John George Nicolay.

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New Mexico, the other northward towards Oregon. But such had been the
interest created by the political excitement, and so favorable were
the newspaper reports of the location, soil, and climate of the new
country, that a few months sufficed to change Kansas from a closed and
prohibited Indian reserve to the emigrant's land of promise.

Douglas's oracular "stump speech" in the Nebraska bill transferred the
struggle for slavery extension from Congress to the newly organized
territories. "Come on, then, gentlemen of the slave States," said
Seward in a Senate discussion; "since there is no escaping your
challenge, I accept it in behalf of Freedom. We will engage in
competition for the virgin soil of Kansas, and God give the victory to
the side that is stronger in numbers as it is in right." With fifteen
millions in the North against ten millions in the South, the result
could not be in doubt.

[Sidenote: 1854.]

Feeling secure in this evident advantage, the North, in general,
trusted to the ordinary and natural movement of emigration. To the
rule, however, there were a few exceptions. Some members of Congress,
incensed at the tactics of the Nebraska leaders, formed a Kansas Aid
Society in Washington City and contributed money to assist emigrants.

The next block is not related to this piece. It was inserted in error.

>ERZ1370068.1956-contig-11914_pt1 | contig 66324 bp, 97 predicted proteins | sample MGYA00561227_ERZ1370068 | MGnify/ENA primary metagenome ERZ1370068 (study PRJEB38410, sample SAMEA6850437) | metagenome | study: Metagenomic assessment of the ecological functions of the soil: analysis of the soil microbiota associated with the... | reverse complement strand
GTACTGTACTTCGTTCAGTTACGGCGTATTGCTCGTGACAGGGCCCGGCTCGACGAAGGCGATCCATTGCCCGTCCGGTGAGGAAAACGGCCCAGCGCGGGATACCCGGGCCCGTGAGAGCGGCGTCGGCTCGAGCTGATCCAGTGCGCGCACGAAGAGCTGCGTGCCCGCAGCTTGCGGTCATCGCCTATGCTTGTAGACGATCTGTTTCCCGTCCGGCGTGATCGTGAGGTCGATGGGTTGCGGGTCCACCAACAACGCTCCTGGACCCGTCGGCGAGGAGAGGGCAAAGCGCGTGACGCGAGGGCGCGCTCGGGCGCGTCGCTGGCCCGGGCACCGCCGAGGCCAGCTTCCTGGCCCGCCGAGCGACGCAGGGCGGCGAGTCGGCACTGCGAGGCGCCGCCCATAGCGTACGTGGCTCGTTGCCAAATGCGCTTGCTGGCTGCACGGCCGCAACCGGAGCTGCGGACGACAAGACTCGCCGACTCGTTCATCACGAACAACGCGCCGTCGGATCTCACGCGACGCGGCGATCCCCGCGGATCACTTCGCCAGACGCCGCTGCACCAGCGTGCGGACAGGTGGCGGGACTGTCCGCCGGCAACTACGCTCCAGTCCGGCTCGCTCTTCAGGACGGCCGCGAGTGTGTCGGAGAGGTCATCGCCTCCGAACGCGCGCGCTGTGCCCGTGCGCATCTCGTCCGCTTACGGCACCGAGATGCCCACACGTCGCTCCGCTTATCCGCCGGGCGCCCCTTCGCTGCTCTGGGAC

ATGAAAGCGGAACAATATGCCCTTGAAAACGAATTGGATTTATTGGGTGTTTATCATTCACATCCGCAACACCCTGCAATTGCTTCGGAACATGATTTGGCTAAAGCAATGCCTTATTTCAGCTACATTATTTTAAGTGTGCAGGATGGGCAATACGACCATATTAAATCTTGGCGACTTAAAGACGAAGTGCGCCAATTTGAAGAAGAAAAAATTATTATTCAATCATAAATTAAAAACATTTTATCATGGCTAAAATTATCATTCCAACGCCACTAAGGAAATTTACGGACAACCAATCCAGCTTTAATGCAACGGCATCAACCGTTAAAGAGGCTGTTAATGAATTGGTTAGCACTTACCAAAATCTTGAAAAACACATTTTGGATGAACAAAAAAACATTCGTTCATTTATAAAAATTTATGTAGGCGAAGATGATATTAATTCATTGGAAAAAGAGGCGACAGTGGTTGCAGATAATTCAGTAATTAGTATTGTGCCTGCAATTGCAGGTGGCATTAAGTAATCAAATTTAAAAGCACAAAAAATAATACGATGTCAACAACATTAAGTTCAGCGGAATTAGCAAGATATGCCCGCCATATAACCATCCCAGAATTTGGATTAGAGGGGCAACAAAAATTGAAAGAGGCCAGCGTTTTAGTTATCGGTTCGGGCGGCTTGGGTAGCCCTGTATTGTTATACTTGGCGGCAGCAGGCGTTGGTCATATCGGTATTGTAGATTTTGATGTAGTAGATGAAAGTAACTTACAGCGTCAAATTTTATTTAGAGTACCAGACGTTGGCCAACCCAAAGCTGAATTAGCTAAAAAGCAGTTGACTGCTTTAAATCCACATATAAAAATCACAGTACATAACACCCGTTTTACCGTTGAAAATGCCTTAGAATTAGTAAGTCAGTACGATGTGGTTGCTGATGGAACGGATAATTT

[Footnote: Testimony of the Hon. Daniel Mace, page 829, House Report
No. 200, 1st Session, 34th Congress. "Howard Report."] Beyond this
initiatory step they do not seem to have had any personal
participation in it, and its office and working operations were soon
transferred to New York. Sundry similar organizations were also formed
by private individuals. The most notable of these was a Boston company
chartered in April, named "The Massachusetts Emigrant Aid Company."
The charter was soon abandoned, and the company reorganized June 13th,
under private articles of association; [Footnote: E. E. Hale, "Kansas
and Nebraska," p. 229. It was once more incorporated February 21, 1855,
under the name of "The New England Emigrant Aid Company."] and in this
condition it became virtually the working agency of philanthropic
citizens of New England, headed by Eli Thayer. There were several